It’s with a great sense of betrayal to my own ambitions of a writing career that, sat opposite Rikesh Desai, BBC Studios’ licensing director, I am forced to admit to having read only one book by Terry Pratchett in my lifetime.
Of the ‘at least 32 titles’ that the treasured author has been credited with writing, it wasn’t even one of his particularly most celebrated ‘must reads’ that found its way from a charity book giveaway table just a few months into my 32nd year, and onto my heaving bookshelf.
My only redemption is that the copy of ‘Going Postal’ that now sits there, does so having been thoroughly read and thoroughly enjoyed, and guilty of enticing me willingly into Pratchett’s Discworld universe. So, it’s when BBC’s Desai begins to tell me of the licensing potential for its new IP, The Watch, a fantasy series inspired by Pratchett’s fictional universe, and the book of the same name, that I only wish I hadn’t been so late to the party.
With filming currently taking place in South Africa, The Watch, Desai explains, is best described as Blade Runner meets Monty Python, meets Lord of the Rings. It’s an amalgamation of two books from the Discworld series targeted at not only the hardcore Pratchett fanbase that spans the globe, but, with “simplified story arcs from the Discworld universe,” has been made just as accessible to the mainstream audience, too.
As a self-aware bibliophile, it’s likely a topic I’ll linger on a little too long in any scenario. Admittedly, The Watch won’t necessarily be setting the toy world alight any time soon; BBC Studios is confident it has that market covered in the continued success of Bluey and Hey Duggee, but the vision as to where the property can sit – amid the ever-growing geek market – is crystal clear.
The same could just as easily be said of His Dark Materials, the upcoming co-production between BBC Studios and HBO, based on the wildly successful book trilogy from Philip Pullman.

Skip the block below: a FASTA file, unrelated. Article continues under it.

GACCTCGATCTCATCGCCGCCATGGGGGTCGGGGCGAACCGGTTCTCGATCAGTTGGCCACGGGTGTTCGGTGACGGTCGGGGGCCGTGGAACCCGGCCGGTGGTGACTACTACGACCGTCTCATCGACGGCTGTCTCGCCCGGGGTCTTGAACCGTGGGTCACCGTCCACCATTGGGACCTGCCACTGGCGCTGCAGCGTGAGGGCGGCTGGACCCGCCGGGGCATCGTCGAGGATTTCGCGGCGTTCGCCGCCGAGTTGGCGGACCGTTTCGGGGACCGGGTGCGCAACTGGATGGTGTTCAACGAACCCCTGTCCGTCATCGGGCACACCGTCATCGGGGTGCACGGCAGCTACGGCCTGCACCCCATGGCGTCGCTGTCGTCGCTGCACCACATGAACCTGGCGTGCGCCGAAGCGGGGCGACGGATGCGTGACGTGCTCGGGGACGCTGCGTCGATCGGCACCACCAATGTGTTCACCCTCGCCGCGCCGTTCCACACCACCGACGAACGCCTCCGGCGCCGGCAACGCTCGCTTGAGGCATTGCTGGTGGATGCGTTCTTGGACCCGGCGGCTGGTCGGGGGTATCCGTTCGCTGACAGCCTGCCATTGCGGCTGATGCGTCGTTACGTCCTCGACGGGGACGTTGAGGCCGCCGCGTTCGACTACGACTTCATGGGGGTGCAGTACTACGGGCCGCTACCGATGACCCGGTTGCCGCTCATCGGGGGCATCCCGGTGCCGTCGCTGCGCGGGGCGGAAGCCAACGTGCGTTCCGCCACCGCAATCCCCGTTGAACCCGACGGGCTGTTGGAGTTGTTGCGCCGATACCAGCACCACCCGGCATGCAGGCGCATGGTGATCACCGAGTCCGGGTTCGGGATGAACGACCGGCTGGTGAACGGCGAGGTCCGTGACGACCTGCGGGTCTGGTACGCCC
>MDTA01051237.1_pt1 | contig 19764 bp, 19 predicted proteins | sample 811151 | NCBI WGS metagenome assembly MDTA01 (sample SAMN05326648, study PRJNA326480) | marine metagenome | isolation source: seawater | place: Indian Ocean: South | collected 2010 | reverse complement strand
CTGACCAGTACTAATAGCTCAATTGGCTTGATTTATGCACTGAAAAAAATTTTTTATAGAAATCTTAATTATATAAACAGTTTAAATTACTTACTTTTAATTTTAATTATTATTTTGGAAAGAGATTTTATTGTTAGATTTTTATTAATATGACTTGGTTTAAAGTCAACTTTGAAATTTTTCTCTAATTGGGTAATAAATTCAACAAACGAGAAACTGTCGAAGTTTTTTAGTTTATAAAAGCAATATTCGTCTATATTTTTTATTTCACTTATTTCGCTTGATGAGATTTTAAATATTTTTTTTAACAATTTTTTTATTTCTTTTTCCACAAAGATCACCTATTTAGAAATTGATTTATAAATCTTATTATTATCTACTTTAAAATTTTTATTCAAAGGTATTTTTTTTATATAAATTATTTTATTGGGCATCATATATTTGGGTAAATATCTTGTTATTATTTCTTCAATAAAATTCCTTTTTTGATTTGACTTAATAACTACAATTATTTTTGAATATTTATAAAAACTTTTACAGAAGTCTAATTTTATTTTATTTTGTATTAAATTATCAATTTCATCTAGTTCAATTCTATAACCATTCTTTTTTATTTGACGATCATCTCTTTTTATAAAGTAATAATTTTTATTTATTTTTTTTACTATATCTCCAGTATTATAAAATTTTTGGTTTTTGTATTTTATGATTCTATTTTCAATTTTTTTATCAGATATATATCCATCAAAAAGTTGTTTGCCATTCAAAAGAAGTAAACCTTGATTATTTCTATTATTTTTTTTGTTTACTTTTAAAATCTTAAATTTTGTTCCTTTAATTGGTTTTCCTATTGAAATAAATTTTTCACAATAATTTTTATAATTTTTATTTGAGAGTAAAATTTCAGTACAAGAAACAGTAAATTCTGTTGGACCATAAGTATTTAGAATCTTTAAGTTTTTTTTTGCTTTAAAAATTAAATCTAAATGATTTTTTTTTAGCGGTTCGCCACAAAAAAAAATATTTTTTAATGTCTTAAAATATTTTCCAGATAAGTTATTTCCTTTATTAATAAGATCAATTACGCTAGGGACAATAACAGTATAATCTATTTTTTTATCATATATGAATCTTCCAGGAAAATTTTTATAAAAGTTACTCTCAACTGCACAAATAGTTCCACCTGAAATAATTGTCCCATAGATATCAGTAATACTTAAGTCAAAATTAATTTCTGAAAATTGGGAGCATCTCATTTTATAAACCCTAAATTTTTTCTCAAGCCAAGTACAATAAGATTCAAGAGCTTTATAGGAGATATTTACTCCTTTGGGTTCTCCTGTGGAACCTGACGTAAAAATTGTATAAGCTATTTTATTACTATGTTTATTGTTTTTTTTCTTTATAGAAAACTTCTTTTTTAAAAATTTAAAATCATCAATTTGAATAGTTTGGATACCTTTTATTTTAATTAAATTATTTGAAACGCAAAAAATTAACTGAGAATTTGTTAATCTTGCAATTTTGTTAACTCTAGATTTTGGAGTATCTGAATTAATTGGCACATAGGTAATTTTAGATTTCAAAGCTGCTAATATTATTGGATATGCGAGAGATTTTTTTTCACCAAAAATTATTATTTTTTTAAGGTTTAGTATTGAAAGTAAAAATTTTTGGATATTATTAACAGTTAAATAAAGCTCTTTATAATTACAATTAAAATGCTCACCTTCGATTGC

“This is hopefully going to fill that slot left by the Game of Thrones series,” says Desai. “That’s how HBO is looking at it, and it’s great to have them on board with us for this adaptation. From the trailers and rushes that we have seen, it looks fantastic. It’s got an art deco feel to it, alongside these fantastical gadgets. It’s got the perfect balance and we think it’s going to do big things for us in the coming months and years.”
Arriving some 20 years after the publication of Pullman’s His Dark Materials trilogy – comprising Northern Lights, The Subtle Knife, and The Amber Spyglass, the serialised television adaptation, starring James McCavoy and Ruth Wilson, will look to tap into a new generation of fans as much as those of two decades ago.
What both His Dark Materials and The Watch bring to the BBC Studios portfolio for this year and next, however, is a real chance for the outfit to stamp itself firmly on that geek-fantasy-science-fiction market that is trending with such strength at the moment.
It’s certainly a robust and healthy market that continues to pick up great mainstream awareness, while presenting a fine opportunity for a company well-versed, thanks to the success of Doctor Who, in telling stories to enthral the ever-growing audience for fantasy.
But this is only part of the BBC Studios story, not forgetting, of course, that the BBC is a powerhouse in children’s entertainment, and by extension, a trusted name and compatriot of the toy industry.
With a history of developing rich content for the children’s market, and vast success in growing IP into the consumer space, it’s little wonder that BBC Studios has already seen such early success for even its newest brands. Brands such as Bluey.
“We have high expectations of Bluey,” says Desai. “The toys launched in Australia earlier this year, and already, the team at Target have told us that it’s among their fastest-selling pre-school items. It’s had a tremendous early reception; it feels like it’s an evergreen property, but it has only been around for a year.”